It's Easy Being Green

Published on: 
Pharmaceutical Technology, Pharmaceutical Technology-09-02-2009, Volume 33, Issue 9

An outstanding new book reviews alternative solvents with an eye to sustainable pharmaceutical processes.

Alternative solvents offer many processing advantages for the high value-added chemicals in the pharmaceutical industry. And for an industry working hard to be environmentally benign, Alternative Solvents for Green Chemistry by Francesca Kerton is an ideal primer. This book does an excellent job of reviewing chemistry in a wide range of alternative solvents, and the author emphasizes how the solvents are green and how they might be applied in the pharmaceutical industry.

Alternative Solvents for Green Chemistry, Francesca M. Kerton, Royal Society of Chemistry, London, 2009, 240 pp., ISBN: 978-0-85404-163-3

Furthermore, Kerton stresses that each solvent (or group of solvents) has its own group of researchers who often see their solvent alone as the panacea for all problems. The challenge for readers, and for users of these solvents, is to understand that all are really niche solvents—they are wonderful in selected applications. Industry personnel must look beyond the chemistry and examine integrated processes of extractions, reactions, separations, and purifications. But the true key is comparing a range of alternative solvents with each other and with conventional methods to determine not only which is greener, but also which is sufficiently cost-effective to be attractive to industry.


The beginning of the book sets the stage by describing the need for alternative chemistry. The first chapter surveys relative measurements of "green-ness," including E-factors and life-cycle analysis. After giving examples of solvent-free chemistry, Kerton discusses the greenest solvent: water. This section's topics range from biphasic reactions such as phase-transfer catalysis to an excellent description of the unique properties and processing opportunities in nearcritical water.

Next is an admirable chapter about supercritical fluids, supercritical carbon dioxide and supercritical water in particular. The former is most applicable to pharmaceutical problems in extractions, reactions, and modifying materials. This chapter has an excellent discussion of both the advantages and the limitations of these fluids.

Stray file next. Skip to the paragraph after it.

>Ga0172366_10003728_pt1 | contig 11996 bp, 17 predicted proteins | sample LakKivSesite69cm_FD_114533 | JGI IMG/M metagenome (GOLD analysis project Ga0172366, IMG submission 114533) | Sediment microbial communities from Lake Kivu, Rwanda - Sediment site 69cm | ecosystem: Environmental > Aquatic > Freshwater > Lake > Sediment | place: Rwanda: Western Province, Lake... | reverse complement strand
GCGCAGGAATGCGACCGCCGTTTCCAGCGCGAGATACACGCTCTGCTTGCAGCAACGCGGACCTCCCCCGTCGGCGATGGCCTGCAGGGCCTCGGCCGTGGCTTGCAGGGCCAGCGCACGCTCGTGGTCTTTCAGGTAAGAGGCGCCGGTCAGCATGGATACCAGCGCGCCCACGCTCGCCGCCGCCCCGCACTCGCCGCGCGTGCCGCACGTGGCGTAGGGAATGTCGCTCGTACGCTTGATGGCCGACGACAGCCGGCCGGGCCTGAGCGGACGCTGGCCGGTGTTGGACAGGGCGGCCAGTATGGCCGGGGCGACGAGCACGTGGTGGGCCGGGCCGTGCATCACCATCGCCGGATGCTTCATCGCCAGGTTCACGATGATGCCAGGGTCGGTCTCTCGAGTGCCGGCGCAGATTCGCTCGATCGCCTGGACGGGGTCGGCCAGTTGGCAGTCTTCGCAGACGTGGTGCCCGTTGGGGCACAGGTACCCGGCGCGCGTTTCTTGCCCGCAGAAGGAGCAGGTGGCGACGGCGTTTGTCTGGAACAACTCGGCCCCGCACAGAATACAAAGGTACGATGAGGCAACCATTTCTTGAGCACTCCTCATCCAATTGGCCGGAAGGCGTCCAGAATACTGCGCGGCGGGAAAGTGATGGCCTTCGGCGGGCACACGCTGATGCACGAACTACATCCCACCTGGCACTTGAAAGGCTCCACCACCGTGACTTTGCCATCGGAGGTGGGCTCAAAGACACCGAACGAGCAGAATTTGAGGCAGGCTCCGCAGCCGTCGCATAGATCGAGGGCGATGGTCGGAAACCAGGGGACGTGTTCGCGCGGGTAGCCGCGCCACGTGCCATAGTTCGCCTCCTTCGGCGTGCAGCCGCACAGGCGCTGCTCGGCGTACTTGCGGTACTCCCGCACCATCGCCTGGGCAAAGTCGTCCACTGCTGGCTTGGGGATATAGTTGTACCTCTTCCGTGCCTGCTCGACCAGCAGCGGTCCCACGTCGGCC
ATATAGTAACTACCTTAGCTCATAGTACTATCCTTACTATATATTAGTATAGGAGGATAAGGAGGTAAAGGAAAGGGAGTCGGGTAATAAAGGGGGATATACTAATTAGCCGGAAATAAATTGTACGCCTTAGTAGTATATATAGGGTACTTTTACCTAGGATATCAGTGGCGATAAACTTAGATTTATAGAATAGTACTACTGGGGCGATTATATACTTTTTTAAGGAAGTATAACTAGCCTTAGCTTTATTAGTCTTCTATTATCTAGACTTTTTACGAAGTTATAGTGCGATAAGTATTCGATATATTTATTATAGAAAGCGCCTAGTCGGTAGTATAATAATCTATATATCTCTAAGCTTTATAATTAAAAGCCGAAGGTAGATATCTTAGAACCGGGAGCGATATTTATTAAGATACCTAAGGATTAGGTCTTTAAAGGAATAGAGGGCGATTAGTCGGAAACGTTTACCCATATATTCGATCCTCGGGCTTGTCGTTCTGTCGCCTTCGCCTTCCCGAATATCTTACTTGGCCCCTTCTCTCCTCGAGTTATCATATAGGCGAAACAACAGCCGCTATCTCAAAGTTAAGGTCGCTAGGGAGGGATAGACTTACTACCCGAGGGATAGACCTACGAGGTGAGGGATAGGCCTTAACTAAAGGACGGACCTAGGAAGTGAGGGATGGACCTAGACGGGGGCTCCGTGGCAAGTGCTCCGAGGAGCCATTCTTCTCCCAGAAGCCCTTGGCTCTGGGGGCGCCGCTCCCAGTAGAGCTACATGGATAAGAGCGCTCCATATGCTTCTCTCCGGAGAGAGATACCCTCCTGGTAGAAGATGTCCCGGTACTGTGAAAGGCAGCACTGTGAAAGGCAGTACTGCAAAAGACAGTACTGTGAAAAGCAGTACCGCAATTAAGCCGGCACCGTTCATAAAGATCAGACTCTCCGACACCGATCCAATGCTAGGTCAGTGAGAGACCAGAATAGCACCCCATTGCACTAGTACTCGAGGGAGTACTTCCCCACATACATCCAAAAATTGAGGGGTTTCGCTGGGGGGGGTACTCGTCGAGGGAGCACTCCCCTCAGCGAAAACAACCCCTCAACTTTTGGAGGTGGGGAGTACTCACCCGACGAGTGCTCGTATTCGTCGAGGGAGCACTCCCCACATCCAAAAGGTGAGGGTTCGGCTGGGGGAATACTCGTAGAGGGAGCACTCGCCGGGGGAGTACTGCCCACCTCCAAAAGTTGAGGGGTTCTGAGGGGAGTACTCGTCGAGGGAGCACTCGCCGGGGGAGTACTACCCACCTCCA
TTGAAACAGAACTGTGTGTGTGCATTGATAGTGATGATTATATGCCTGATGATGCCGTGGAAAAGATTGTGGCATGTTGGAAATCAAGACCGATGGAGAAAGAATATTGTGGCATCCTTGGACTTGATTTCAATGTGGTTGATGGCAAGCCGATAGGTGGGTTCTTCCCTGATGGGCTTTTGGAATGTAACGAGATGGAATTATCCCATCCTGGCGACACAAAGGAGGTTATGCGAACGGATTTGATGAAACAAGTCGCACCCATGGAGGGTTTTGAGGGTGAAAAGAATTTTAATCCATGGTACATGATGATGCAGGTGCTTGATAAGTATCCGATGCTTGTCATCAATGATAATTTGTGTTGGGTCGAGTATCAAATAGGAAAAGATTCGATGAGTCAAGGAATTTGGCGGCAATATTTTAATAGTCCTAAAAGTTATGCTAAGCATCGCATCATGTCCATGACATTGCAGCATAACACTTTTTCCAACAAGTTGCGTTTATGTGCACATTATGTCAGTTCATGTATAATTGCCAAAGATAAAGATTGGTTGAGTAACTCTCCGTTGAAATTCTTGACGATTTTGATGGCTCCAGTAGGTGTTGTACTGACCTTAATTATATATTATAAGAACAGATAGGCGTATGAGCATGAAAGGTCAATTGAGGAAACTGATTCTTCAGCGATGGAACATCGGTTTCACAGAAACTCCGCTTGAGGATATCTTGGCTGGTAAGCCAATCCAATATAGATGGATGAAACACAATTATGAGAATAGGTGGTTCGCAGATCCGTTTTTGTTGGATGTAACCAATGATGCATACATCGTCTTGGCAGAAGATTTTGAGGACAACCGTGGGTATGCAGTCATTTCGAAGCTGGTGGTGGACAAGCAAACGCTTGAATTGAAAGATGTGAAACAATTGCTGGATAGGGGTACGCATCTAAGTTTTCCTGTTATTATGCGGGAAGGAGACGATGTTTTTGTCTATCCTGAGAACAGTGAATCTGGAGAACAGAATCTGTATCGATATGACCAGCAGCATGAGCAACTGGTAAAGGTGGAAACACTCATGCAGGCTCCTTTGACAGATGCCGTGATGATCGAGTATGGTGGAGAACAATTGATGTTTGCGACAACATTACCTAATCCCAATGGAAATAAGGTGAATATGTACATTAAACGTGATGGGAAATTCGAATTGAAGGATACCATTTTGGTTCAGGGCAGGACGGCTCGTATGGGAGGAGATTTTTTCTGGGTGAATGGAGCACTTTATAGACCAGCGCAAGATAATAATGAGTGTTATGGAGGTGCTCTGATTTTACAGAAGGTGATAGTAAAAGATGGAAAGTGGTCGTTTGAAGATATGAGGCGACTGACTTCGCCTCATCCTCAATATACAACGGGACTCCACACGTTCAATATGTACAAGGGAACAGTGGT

The next two chapters cover solvents from renewable sources and ionic liquids. The former certainly belong in any book on this topic, and pharmaceutical readers will probably find less new information in this chapter than they will in the other chapters. Ionic liquids offer more potential interest, but distinct hurdles remain, including the difficulties of separations and purifications after reactions. Kerton appropriately includes a chapter about fluorous solvents, and the work performed with these agents needs to be represented here. But the potential of fluorous solvents has nearly been exhausted, and other alternative solvents may lead to more pharmaceutical applications in the future. The chapter about liquid polymers is most appropriate here because the physical and chemical properties of nontoxic, food-acceptable poly(ethylene glycols) offer tremendous opportunities for this industry.

Tunable solvents undergo a large change in properties if one of their variables experiences a small change. Supercritical fluids are tunable solvents; a small change in pressure, for example, causes a big change in their density, which in turn results in an enormous change in solubility. Nearcritical water is also a tunable solvent. In one chapter, a third set of tunable solvents, gas-expanded liquids, is discussed. The chapter describes excellent pharmaceutical applications for gas-expanded liquids, such as various crystallization processes where carbon dioxide is an antisolvent, and explains work coupling bioreactions with product purification and enzyme recycling and reuse.

Switchable solvents respond to an impetus (e.g., light, heat, or pH) by undergoing a step change in properties. An example is a reversible ionic liquid, the charge of which can be turned "on" and "off." This is a new and active area that will probably result in great pharmaceutical applications in the future. Unfortunately, the majority of the best applications of alternative solvents are proprietary, but the last chapter gives a few limited case studies of available applications.

An unusual characteristic of the book is that the author uses many examples and references from the United Kingdom. In the current reviewer's opinion, a significantly greater amount of excellent work in alternative solvents is being done in North America. All in all, Alternative Solvents for Green Chemistry is an outstanding book, and this reviewer recommends it highly.

Charles A. Eckert is an institute professor of chemical and biomolecular engineering at the Georgia Institute of Technology, tel. 404.894.7070, fax 404.894.9085,